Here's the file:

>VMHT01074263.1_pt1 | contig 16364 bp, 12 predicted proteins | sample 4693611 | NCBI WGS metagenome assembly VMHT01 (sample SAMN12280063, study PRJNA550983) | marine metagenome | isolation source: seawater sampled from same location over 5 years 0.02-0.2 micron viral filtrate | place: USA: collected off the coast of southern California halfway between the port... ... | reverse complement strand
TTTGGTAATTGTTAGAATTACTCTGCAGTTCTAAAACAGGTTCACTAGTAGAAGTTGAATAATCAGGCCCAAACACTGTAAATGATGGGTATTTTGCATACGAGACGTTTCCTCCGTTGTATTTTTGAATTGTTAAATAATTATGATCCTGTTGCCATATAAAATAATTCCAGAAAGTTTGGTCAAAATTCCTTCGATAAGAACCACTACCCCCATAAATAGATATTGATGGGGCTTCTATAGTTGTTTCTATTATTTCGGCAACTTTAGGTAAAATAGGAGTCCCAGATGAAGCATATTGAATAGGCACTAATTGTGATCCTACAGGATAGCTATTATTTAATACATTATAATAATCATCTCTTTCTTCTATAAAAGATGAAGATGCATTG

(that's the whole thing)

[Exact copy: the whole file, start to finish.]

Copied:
>VMHT01074263.1_pt1 | contig 16364 bp, 12 predicted proteins | sample 4693611 | NCBI WGS metagenome assembly VMHT01 (sample SAMN12280063, study PRJNA550983) | marine metagenome | isolation source: seawater sampled from same location over 5 years 0.02-0.2 micron viral filtrate | place: USA: collected off the coast of southern California halfway between the port... ... | reverse complement strand
TTTGGTAATTGTTAGAATTACTCTGCAGTTCTAAAACAGGTTCACTAGTAGAAGTTGAATAATCAGGCCCAAACACTGTAAATGATGGGTATTTTGCATACGAGACGTTTCCTCCGTTGTATTTTTGAATTGTTAAATAATTATGATCCTGTTGCCATATAAAATAATTCCAGAAAGTTTGGTCAAAATTCCTTCGATAAGAACCACTACCCCCATAAATAGATATTGATGGGGCTTCTATAGTTGTTTCTATTATTTCGGCAACTTTAGGTAAAATAGGAGTCCCAGATGAAGCATATTGAATAGGCACTAATTGTGATCCTACAGGATAGCTATTATTTAATACATTATAATAATCATCTCTTTCTTCTATAAAAGATGAAGATGCATTG